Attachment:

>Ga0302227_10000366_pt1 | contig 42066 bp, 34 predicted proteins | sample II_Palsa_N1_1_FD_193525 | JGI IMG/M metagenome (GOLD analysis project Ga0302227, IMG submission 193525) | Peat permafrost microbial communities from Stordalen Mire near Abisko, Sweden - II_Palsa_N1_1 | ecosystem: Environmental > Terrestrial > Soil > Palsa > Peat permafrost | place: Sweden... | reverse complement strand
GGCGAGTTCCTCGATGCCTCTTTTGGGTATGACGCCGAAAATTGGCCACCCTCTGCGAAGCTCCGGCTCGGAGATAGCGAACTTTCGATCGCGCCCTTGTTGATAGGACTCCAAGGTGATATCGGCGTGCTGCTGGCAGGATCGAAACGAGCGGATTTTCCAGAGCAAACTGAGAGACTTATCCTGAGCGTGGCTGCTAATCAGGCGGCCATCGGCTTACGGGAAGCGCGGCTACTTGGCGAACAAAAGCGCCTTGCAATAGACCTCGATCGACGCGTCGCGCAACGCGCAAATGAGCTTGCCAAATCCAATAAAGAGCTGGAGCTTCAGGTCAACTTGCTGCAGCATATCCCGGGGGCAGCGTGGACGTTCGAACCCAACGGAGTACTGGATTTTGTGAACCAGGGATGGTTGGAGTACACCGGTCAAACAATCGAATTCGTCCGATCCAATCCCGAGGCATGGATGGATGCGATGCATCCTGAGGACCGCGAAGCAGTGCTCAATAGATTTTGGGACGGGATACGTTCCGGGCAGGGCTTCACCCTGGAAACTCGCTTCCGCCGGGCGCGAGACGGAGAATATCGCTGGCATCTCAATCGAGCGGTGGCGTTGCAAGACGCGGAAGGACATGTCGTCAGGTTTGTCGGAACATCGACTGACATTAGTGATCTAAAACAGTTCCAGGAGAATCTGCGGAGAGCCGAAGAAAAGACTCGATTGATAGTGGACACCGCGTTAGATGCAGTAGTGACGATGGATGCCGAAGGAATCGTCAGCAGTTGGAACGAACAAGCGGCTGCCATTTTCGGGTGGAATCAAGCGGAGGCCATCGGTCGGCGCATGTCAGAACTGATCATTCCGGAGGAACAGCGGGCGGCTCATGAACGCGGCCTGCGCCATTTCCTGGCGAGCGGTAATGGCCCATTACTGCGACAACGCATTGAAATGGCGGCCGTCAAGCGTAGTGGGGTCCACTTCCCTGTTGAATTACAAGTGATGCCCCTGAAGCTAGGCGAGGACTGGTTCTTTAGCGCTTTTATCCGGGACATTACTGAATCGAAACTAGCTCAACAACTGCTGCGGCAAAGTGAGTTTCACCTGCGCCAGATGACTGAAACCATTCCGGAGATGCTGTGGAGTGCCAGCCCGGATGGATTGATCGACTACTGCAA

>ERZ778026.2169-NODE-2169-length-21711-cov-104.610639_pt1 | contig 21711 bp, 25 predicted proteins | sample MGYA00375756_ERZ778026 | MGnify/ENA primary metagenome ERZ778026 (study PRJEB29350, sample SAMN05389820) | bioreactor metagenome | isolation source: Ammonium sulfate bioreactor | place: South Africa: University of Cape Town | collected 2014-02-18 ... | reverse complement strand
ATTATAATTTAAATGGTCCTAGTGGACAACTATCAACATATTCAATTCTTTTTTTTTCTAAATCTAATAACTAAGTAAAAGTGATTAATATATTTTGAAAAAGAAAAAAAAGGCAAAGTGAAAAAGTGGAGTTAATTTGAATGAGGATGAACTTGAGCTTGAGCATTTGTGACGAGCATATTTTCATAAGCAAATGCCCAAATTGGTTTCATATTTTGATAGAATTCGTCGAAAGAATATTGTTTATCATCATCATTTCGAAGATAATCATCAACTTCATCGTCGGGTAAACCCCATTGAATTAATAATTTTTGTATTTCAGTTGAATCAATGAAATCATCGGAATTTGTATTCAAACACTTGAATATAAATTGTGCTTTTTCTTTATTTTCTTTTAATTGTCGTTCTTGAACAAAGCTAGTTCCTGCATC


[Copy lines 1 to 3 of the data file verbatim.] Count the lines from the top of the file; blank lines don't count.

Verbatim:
>Ga0302227_10000366_pt1 | contig 42066 bp, 34 predicted proteins | sample II_Palsa_N1_1_FD_193525 | JGI IMG/M metagenome (GOLD analysis project Ga0302227, IMG submission 193525) | Peat permafrost microbial communities from Stordalen Mire near Abisko, Sweden - II_Palsa_N1_1 | ecosystem: Environmental > Terrestrial > Soil > Palsa > Peat permafrost | place: Sweden... | reverse complement strand
GGCGAGTTCCTCGATGCCTCTTTTGGGTATGACGCCGAAAATTGGCCACCCTCTGCGAAGCTCCGGCTCGGAGATAGCGAACTTTCGATCGCGCCCTTGTTGATAGGACTCCAAGGTGATATCGGCGTGCTGCTGGCAGGATCGAAACGAGCGGATTTTCCAGAGCAAACTGAGAGACTTATCCTGAGCGTGGCTGCTAATCAGGCGGCCATCGGCTTACGGGAAGCGCGGCTACTTGGCGAACAAAAGCGCCTTGCAATAGACCTCGATCGACGCGTCGCGCAACGCGCAAATGAGCTTGCCAAATCCAATAAAGAGCTGGAGCTTCAGGTCAACTTGCTGCAGCATATCCCGGGGGCAGCGTGGACGTTCGAACCCAACGGAGTACTGGATTTTGTGAACCAGGGATGGTTGGAGTACACCGGTCAAACAATCGAATTCGTCCGATCCAATCCCGAGGCATGGATGGATGCGATGCATCCTGAGGACCGCGAAGCAGTGCTCAATAGATTTTGGGACGGGATACGTTCCGGGCAGGGCTTCACCCTGGAAACTCGCTTCCGCCGGGCGCGAGACGGAGAATATCGCTGGCATCTCAATCGAGCGGTGGCGTTGCAAGACGCGGAAGGACATGTCGTCAGGTTTGTCGGAACATCGACTGACATTAGTGATCTAAAACAGTTCCAGGAGAATCTGCGGAGAGCCGAAGAAAAGACTCGATTGATAGTGGACACCGCGTTAGATGCAGTAGTGACGATGGATGCCGAAGGAATCGTCAGCAGTTGGAACGAACAAGCGGCTGCCATTTTCGGGTGGAATCAAGCGGAGGCCATCGGTCGGCGCATGTCAGAACTGATCATTCCGGAGGAACAGCGGGCGGCTCATGAACGCGGCCTGCGCCATTTCCTGGCGAGCGGTAATGGCCCATTACTGCGACAACGCATTGAAATGGCGGCCGTCAAGCGTAGTGGGGTCCACTTCCCTGTTGAATTACAAGTGATGCCCCTGAAGCTAGGCGAGGACTGGTTCTTTAGCGCTTTTATCCGGGACATTACTGAATCGAAACTAGCTCAACAACTGCTGCGGCAAAGTGAGTTTCACCTGCGCCAGATGACTGAAACCATTCCGGAGATGCTGTGGAGTGCCAGCCCGGATGGATTGATCGACTACTGCAA

>ERZ778026.2169-NODE-2169-length-21711-cov-104.610639_pt1 | contig 21711 bp, 25 predicted proteins | sample MGYA00375756_ERZ778026 | MGnify/ENA primary metagenome ERZ778026 (study PRJEB29350, sample SAMN05389820) | bioreactor metagenome | isolation source: Ammonium sulfate bioreactor | place: South Africa: University of Cape Town | collected 2014-02-18 ... | reverse complement strand